Paul Wells looks to me to follow the right analysis about what has to happen to provoke a federal election to exactly the wrong conclusion.
Yes, it's highly unlikely that the three opposition parties will all want an election at the same time, making it a remote possibility at best that we'll see a trip to the polls caused by a non-confidence vote. And I'd add the further caveat that nearly any situation where all three opposition parties see it as favourable will likely come about only if the Cons are in free-fall in the polls - meaning that Harper would be likely to rely on his hard-won prorogation precedents to shut down any such vote before it happens.
But that means that whatever window Wells is pointing to involves a four-way game of chicken among parties who all have enough reason for optimism to see themselves having something to gain out of an election at the same time. And trying to plan election windows around that kind of rare confluence of political interests looks to me to be futile.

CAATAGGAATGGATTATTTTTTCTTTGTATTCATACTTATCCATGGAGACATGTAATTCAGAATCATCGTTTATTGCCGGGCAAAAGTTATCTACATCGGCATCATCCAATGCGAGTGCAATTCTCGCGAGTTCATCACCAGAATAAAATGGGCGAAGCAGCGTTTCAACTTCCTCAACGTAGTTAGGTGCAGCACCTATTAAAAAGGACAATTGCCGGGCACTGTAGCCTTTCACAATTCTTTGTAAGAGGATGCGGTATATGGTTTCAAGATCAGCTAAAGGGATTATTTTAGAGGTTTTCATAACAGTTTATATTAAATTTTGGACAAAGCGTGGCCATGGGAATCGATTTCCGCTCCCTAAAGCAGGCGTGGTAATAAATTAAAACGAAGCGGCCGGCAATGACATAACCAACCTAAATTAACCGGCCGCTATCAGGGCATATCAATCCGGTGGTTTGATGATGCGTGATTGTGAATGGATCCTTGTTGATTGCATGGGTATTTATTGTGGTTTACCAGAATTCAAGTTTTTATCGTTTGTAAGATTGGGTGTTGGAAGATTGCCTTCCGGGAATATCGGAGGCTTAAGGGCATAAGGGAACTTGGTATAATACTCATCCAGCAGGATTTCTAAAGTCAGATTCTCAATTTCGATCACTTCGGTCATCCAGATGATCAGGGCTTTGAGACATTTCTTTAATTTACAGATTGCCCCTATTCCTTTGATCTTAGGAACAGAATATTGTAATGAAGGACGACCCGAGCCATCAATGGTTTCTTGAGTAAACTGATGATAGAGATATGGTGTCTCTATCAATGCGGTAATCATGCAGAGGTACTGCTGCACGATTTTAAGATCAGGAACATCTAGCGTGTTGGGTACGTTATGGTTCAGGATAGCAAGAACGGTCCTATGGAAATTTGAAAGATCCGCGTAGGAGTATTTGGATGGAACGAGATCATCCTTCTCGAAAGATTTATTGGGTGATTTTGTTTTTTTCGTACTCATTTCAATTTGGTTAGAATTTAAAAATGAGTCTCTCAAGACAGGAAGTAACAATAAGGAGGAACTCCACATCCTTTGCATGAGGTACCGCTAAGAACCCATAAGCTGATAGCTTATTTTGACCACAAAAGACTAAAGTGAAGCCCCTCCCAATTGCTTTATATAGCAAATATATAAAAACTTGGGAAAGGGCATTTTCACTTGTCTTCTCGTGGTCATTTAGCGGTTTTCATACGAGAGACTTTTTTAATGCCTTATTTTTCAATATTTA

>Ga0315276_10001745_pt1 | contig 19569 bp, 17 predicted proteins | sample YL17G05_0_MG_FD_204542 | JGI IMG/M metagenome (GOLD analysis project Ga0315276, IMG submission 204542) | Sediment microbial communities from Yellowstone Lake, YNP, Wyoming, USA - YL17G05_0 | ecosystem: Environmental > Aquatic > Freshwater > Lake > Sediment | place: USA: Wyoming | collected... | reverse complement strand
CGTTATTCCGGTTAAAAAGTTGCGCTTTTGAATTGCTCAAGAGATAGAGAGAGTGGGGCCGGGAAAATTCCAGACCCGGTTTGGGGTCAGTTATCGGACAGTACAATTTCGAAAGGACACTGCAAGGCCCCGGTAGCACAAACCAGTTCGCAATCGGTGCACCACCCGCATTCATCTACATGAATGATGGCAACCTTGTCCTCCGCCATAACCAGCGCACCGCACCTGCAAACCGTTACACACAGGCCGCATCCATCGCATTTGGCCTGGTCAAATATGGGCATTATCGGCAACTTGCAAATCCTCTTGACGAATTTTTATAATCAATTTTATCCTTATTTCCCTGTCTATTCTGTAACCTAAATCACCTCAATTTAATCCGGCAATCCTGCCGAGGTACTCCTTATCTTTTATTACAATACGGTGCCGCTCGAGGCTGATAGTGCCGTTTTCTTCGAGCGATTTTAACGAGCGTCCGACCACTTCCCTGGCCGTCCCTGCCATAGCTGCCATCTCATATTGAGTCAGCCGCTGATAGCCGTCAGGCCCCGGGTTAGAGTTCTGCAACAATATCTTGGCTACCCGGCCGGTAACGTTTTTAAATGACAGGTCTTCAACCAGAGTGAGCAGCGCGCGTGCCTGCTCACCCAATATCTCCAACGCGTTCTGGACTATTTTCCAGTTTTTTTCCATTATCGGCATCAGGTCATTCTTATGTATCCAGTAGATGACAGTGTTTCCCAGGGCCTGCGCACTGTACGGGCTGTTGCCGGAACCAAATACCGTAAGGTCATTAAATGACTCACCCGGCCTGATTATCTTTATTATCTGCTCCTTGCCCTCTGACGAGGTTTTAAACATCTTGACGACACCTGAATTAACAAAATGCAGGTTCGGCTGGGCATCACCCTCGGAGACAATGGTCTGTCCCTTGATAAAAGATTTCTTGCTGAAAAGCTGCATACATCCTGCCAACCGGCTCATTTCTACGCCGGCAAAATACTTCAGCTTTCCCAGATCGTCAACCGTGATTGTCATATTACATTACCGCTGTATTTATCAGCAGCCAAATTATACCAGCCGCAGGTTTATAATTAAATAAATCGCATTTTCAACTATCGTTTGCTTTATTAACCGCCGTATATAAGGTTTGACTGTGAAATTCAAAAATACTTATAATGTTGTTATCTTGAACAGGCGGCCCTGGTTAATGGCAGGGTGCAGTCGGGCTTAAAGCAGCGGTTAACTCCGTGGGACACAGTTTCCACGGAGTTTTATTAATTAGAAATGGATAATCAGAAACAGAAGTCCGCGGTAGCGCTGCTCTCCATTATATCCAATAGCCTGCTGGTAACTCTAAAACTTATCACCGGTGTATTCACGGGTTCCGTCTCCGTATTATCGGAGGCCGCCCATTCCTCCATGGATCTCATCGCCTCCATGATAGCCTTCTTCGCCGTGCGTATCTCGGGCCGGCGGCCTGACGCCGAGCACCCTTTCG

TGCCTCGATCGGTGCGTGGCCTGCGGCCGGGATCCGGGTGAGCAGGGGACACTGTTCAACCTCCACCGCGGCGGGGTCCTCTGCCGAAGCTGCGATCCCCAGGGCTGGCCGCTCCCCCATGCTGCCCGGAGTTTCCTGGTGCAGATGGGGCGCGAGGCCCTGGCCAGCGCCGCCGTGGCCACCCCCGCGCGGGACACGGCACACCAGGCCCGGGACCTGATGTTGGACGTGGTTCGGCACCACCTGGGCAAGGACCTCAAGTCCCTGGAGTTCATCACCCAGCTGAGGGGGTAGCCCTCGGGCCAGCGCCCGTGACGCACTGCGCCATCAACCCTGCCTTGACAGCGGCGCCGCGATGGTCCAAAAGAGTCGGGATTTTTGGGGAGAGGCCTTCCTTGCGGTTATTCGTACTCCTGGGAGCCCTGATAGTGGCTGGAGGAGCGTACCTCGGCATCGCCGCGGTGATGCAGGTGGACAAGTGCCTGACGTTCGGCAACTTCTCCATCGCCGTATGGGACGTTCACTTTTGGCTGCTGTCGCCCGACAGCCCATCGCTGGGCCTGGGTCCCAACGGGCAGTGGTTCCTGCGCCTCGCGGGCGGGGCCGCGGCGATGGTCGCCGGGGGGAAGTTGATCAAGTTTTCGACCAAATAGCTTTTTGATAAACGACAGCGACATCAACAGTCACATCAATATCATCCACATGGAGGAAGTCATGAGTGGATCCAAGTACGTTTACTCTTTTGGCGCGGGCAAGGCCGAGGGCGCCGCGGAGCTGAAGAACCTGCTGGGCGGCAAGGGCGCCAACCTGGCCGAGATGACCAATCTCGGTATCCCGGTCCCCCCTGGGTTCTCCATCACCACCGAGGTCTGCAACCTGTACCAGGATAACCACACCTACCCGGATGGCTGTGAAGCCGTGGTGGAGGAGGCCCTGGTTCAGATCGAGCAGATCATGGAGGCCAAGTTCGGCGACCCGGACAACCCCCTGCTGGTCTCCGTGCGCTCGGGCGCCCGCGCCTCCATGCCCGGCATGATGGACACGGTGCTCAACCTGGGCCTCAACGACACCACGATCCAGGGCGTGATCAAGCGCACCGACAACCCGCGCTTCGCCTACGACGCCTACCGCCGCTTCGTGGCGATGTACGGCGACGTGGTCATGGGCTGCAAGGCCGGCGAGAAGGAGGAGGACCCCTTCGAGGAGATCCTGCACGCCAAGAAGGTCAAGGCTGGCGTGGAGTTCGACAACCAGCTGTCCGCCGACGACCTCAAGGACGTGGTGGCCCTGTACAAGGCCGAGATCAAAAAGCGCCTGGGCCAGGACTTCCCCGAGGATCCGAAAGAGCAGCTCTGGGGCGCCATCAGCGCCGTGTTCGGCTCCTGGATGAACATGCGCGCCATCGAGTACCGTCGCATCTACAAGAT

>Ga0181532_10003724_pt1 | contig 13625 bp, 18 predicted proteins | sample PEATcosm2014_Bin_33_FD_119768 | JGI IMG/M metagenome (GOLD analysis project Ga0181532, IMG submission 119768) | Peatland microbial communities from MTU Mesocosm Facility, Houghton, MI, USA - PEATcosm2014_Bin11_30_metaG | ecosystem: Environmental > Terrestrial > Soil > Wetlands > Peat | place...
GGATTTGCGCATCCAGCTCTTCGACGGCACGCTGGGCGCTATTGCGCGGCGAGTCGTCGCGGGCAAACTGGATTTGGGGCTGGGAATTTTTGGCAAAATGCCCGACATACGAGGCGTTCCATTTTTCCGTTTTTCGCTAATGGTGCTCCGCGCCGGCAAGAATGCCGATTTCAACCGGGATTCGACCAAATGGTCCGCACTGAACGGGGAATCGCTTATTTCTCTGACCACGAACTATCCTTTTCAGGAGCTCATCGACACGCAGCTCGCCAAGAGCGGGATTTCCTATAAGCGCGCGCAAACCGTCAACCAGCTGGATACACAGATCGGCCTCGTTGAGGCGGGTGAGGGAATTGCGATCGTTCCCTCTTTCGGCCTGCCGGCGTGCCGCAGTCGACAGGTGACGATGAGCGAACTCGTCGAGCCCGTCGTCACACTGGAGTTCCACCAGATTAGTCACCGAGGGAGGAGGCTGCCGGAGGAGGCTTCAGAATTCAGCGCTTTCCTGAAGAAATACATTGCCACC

In contrast, given that the Cons' fixed election date legislation isn't worth the paper it's printed on, there's still an opening for the Cons themselves to call an election anytime. And it seems at least as plausible that they might prefer a fatigued public this fall to the other available windows in trying to parlay their 38% of the vote into a razor-thin majority as that they'd prefer to go this spring.
In other words, the election window is always open when the Cons want it - and probably not if they don't. Which means that the parties' current roles should probably be seen as reversed from the conventional wisdom - with the opposition mostly having the power to bait the Cons into thinking it's in their interest to call or force an election, while Harper holds the sole power to decide when that's actually the case.